Egypt on the Brink

Egypt on the Brink: From the Rise of Nasser to the Fall of Mubarak

TAREK OSMAN
Copyright Date: 2010
Published by: Yale University Press
Pages: 310
https://www.jstor.org/stable/j.ctt1npxzc
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  • Book Info
    Egypt on the Brink
    Book Description:

    Famous until the 1950s for its religious pluralism and extraordinary cultural heritage, Egypt is now seen as an increasingly repressive and divided land, home of the Muslim Brotherhood and an opaque regime headed by the aging President Mubarak.In this immensely readable and thoroughly researched book, Tarek Osman explores what has happened to the biggest Arab nation since President Nasser took control of the country in 1954. He examines Egypt's central role in the development of the two crucial movements of the period, Arab nationalism and radical Islam; the increasingly contentious relationship between Muslims and Christians; and perhaps most important of all, the rift between the cosmopolitan elite and the mass of the undereducated and underemployed population, more than half of whom are aged under thirty. This is an essential guide to one of the Middle East's most important but least understood states.

    eISBN: 978-0-300-18176-0
    Subjects: History, Political Science

Table of Contents

  1. Front Matter
    (pp. i-iv)
  2. Table of Contents
    (pp. v-v)
  3. LIST OF ILLUSTRATIONS
    (pp. vi-vii)
  4. [Illustrations]
    (pp. None)
  5. ACKNOWLEDGEMENTS
    (pp. viii-ix)
  6. A NOTE ON TRANSLITERATION
    (pp. x-xiii)
  7. Map of modern Egypt
    (pp. xiv-xiv)
  8. INTRODUCTION
    (pp. 1-20)

    Egypt’s 2011 revolution put an end to the political order that had dominated the country for over half a century and which managed to combine social stability with steady decline. Given Egypt’s demographic size, strategic weight in the Arab world, and the cultural and political influence it has exerted on the Middle East and North Africa for centuries, its revolution will prove to be a regional tectonic shift with significant and far-reaching waves. But the events that were to culminate in the revolution began quietly.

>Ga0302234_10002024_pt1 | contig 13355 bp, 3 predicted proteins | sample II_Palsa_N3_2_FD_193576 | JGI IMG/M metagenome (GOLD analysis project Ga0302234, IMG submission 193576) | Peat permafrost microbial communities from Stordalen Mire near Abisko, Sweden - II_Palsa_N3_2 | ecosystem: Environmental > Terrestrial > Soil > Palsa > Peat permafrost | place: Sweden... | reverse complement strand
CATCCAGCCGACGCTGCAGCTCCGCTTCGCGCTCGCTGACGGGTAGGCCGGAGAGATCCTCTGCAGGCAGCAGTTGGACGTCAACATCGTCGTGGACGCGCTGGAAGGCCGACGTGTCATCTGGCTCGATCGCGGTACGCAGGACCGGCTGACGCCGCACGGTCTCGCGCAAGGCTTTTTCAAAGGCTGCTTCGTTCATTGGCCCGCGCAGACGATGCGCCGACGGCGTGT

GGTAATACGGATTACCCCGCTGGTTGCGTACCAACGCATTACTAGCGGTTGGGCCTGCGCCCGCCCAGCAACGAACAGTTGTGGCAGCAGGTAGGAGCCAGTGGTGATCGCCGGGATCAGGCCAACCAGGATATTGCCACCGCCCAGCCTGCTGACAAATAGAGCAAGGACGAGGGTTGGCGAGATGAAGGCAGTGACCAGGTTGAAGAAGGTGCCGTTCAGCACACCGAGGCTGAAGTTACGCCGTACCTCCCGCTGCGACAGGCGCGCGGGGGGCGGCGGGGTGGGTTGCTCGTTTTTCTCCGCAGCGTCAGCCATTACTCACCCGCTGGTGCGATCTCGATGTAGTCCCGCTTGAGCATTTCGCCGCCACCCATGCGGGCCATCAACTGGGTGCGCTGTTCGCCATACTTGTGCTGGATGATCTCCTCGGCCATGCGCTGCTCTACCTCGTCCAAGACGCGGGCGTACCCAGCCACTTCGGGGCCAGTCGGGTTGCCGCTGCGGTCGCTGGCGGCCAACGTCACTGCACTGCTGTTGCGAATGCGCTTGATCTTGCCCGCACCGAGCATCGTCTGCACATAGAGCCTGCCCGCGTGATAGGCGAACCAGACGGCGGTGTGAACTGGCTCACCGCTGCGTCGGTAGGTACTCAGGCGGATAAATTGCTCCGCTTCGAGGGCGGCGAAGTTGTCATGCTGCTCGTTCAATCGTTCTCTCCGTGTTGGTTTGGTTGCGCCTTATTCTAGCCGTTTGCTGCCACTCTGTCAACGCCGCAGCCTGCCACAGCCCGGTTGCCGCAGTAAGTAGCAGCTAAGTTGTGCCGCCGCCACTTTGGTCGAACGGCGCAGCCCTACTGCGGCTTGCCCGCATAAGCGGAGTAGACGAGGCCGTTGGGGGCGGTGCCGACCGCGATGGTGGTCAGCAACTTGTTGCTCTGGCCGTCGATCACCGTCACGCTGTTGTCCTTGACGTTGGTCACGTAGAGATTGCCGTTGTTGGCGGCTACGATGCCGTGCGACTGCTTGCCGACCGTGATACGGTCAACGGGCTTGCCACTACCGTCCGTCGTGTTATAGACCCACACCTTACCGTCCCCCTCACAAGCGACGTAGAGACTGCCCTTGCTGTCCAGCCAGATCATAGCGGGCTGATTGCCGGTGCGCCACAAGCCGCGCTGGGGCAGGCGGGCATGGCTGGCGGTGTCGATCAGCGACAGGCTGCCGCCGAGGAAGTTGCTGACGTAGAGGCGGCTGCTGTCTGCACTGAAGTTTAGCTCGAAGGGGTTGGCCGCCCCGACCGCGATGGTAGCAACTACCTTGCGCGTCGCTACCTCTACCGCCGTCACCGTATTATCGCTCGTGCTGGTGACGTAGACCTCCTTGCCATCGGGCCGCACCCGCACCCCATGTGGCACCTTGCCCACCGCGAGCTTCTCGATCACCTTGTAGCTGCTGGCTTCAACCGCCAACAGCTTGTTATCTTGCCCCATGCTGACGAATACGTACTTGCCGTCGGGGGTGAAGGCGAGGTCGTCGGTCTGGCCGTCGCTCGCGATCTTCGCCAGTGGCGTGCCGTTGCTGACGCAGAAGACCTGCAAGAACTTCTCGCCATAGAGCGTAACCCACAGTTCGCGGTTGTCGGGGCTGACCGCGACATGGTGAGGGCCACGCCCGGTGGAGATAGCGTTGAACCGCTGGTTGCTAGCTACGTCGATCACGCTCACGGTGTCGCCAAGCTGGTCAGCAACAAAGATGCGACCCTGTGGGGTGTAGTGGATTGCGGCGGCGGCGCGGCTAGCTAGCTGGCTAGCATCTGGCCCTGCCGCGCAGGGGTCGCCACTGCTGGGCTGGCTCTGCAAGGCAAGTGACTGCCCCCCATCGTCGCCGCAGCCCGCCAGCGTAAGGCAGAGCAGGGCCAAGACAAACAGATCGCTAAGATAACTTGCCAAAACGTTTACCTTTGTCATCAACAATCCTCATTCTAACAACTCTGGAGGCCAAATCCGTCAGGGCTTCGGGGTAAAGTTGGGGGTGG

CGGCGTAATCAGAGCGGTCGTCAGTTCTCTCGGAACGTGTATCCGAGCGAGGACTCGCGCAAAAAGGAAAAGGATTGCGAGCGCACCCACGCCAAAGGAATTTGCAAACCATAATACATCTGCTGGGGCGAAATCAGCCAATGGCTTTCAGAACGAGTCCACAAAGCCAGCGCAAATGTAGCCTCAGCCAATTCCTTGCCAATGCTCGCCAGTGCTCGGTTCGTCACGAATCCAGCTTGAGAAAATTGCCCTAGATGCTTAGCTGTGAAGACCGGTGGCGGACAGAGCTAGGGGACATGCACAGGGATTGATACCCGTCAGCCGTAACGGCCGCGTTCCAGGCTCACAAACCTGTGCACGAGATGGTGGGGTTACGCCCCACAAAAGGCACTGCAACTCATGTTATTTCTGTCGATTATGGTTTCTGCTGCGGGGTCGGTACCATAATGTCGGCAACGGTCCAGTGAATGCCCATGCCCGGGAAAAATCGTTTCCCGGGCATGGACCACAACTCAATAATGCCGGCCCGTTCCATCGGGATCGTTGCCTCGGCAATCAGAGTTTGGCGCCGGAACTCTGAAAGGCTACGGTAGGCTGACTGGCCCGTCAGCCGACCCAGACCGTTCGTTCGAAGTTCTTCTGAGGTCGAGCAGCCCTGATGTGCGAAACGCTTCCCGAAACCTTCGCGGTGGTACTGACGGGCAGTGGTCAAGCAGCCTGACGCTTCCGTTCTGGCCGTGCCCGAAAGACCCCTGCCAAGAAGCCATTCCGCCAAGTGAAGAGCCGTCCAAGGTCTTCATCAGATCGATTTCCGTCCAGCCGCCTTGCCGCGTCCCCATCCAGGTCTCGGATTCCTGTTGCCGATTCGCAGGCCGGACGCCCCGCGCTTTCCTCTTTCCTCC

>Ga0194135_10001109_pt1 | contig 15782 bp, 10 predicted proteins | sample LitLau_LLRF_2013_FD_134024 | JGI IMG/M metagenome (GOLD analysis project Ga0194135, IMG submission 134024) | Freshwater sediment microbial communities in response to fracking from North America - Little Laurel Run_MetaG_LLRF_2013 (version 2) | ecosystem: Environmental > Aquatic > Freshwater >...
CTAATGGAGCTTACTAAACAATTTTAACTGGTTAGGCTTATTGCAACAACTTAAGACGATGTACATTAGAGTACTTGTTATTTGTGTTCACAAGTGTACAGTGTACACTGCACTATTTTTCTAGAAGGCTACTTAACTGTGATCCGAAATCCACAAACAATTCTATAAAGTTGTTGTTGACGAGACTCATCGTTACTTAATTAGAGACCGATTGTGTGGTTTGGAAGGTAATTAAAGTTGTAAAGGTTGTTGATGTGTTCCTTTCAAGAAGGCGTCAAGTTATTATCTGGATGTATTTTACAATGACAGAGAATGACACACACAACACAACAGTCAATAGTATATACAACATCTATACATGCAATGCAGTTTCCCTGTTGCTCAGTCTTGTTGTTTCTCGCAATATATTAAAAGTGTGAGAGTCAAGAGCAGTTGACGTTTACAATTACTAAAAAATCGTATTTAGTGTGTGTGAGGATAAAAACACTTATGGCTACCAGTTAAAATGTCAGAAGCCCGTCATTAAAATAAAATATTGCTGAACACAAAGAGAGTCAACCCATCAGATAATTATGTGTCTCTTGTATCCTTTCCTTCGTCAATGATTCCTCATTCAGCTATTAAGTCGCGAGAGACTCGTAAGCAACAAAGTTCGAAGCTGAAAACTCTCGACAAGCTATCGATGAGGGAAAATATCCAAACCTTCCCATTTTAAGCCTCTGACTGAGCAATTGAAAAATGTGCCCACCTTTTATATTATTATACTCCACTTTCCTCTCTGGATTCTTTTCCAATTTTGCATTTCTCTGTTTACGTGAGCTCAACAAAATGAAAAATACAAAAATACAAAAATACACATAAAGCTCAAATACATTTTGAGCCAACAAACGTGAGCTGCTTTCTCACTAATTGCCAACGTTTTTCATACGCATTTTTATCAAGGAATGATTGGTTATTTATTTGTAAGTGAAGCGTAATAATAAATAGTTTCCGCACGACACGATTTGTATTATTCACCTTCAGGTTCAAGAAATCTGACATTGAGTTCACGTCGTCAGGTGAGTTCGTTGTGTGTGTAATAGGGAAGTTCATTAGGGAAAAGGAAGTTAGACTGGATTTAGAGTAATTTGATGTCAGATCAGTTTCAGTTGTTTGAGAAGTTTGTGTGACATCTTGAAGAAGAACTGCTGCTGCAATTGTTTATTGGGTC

Throughout December 2010 and in the first two weeks of January 2011, a group of...

  9. CHAPTER 1 EGYPT’S WORLD
    (pp. 21-49)

    The classical Greek historian Herodotus described Egypt as ‘the gift of the Nile’. Indeed, for millennia the great river has nourished and sustained this land as one of the most fertile agricultural areas of the world. From its source in Ethiopia’s catchment plateaus, it courses across Sudan’s swamps to enrich the narrow valley along its banks with a dense blanket of natural fertilizer. The Nile gave life to the valley and the Delta, its cycles of inundation and recession governing the eternal seasonal cycles of plantation and harvest. The guarantee of abundance was the foundation of an economic stability that...

  10. CHAPTER 2 NASSER AND ARAB NATIONALISM
    (pp. 50-85)

    Many aficionados of Arab cinema recall a famous scene inNasser 56, the film made to commemorate the Suez War of October/November 1956. An old Egyptian woman from Al-Saeed, the region from which Gamal Abdel Nasser hailed, gets a chance to talk to Nasser in private. She hands him a wretched, flimsy pair of trousers that used to belong to her grandfather. She tells Nasser that the man was, like millions of Egyptian youths, taken from his village into slavery (al-sokhra) to join the brigades digging the Suez Canal. And like many of those millions, he never returned; he died...

  11. CHAPTER 3 THE ISLAMISTS
    (pp. 86-126)

    More than a million mourners packed Cairo’s streets in June 1998 in a display of grief for Sheikh Mohamed Metwalli Al-Sharaawi, Egypt’s (and the Arab world’s) most popular and successful Islamic preacher. Al-Azhar University erected a marquee to receive the huge crowds wishing to offer their condolences. It was a remarkable tribute to a man who illuminated the complex layers of religious sentiment and affiliation in Egypt.